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4 of 4 people found the following review helpful By Lyle L. Perez on March 6, 2010
Format: Paperback
I know this is a children's mystery book. But when I said I'll read any zombie book, I meant ANY zombie book. I figure when my two year old daughter grows up I could read this to her as a bed time story. I'll hold on to this book until then. For those of you who haven't heard of Ron Roy's A to Z Mysteries Series this book is #26.

Ruth Rose is visiting her grandmother, she lives in Louisiana. Her two friends Dink and Josh come along to visit. Ruth Rose, Dink and Josh are always getting into adventures. This book is no different. Jack, a friend of Ruth Rose's grandmother, takes the kids on a hiking trip. He is an active hiker and knows all the hiking routes. They all lead to a small village in the middle of nowhere. The day Jack takes the kids on a hike they come across a sign that reads "Beware of Zombies". Jack assures the kids there is nothing to worry about. The small village is big on Voodoo and they believe in zombies. Jack shrugs the sign off as a joke an outsider is playing on the villagers. Or is it?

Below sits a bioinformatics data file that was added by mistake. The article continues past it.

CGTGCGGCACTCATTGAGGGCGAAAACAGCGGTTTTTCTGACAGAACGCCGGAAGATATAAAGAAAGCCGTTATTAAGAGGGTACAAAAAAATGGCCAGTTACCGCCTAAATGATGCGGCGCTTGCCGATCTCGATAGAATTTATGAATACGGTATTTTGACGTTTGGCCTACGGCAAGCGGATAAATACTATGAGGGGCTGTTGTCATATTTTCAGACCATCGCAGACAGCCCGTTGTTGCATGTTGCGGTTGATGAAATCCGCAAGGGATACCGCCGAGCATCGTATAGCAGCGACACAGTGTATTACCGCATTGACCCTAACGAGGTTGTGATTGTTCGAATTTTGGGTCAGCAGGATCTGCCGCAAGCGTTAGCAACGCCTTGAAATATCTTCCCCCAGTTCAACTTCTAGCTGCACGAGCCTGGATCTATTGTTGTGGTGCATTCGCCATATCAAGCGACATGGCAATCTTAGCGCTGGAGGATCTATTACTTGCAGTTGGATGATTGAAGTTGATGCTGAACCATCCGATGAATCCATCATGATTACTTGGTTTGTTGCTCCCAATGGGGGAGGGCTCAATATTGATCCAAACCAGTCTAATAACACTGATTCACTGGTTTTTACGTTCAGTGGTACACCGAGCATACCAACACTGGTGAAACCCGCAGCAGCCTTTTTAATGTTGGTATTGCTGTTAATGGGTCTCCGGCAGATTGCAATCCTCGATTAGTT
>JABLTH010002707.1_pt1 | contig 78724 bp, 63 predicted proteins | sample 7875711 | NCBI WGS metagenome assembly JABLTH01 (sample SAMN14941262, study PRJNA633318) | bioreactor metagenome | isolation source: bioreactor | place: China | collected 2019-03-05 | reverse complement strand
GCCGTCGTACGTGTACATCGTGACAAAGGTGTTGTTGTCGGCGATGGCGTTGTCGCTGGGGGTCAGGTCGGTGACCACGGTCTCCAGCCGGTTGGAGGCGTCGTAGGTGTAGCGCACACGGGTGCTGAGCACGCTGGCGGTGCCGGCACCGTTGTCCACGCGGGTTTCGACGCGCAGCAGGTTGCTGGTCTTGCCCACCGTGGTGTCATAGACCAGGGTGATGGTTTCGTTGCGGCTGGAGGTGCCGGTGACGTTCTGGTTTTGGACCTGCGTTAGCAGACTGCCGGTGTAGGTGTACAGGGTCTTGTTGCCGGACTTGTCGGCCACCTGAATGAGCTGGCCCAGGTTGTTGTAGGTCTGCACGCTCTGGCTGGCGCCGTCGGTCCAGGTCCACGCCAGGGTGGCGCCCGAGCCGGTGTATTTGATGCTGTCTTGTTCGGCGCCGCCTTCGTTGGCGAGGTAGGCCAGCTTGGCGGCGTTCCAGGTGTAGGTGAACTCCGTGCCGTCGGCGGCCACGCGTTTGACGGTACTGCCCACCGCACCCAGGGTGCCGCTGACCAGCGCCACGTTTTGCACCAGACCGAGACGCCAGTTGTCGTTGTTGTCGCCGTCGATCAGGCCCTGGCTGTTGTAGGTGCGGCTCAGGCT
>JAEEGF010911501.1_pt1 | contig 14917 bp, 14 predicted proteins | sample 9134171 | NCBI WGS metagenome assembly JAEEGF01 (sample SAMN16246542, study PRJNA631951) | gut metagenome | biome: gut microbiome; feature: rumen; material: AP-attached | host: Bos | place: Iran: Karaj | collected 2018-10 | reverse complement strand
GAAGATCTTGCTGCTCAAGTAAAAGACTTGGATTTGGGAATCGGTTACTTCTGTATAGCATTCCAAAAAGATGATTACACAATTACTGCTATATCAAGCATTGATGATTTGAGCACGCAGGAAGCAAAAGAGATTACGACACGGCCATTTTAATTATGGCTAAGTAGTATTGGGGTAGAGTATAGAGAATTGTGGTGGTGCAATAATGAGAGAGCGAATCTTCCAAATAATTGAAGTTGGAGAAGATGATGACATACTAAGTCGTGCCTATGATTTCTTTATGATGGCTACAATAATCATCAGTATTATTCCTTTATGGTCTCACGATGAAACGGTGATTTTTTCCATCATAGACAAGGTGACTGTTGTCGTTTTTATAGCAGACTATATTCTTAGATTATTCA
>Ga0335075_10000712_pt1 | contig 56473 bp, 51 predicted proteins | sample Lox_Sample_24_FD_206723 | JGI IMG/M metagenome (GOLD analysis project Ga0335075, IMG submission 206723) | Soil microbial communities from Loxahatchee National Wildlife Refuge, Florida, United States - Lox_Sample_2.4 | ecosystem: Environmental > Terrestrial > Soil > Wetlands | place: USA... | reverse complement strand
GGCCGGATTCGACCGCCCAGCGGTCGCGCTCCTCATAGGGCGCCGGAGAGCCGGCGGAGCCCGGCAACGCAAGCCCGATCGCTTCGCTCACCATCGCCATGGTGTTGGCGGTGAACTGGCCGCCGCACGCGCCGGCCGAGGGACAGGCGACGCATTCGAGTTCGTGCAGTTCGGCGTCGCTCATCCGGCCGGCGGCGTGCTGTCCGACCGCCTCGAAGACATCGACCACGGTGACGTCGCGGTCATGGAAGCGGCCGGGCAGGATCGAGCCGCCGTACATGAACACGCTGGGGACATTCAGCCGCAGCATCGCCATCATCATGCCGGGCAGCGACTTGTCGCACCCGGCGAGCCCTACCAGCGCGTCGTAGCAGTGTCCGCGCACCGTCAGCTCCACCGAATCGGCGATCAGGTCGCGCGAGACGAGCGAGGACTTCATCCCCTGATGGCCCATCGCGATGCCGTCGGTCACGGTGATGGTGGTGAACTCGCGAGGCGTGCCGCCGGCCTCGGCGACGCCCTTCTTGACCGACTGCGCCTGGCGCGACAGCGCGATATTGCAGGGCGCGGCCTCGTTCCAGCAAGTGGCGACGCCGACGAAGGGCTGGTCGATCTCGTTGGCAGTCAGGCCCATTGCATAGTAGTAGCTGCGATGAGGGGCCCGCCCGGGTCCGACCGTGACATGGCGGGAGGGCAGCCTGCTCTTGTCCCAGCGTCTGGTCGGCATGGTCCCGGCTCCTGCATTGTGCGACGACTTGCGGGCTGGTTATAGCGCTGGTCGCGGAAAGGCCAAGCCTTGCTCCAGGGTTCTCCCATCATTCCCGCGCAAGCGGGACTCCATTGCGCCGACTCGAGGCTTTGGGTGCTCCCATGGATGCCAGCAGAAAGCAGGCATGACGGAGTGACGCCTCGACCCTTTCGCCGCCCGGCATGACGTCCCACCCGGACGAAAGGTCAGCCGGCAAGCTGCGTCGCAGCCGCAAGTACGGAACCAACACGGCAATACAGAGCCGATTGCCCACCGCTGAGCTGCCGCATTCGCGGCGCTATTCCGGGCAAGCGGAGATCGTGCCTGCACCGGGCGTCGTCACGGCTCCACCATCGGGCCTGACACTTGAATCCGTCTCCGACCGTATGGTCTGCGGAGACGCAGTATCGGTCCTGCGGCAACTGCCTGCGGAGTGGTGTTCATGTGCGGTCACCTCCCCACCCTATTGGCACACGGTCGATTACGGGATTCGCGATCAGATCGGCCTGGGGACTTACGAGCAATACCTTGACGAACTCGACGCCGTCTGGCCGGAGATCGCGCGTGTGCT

A zombie with silver hair has been seen around the village late at night. Two graves have already been dug up in the cemetery. The villagers are scared and are thinking of leaving their homes. It's up to Ruth Rose, Dink and Josh to solve this zombie mystery. Is it all a joke? Could there truly be a silver haired zombie digging up graves? You'll have to read the book to find out.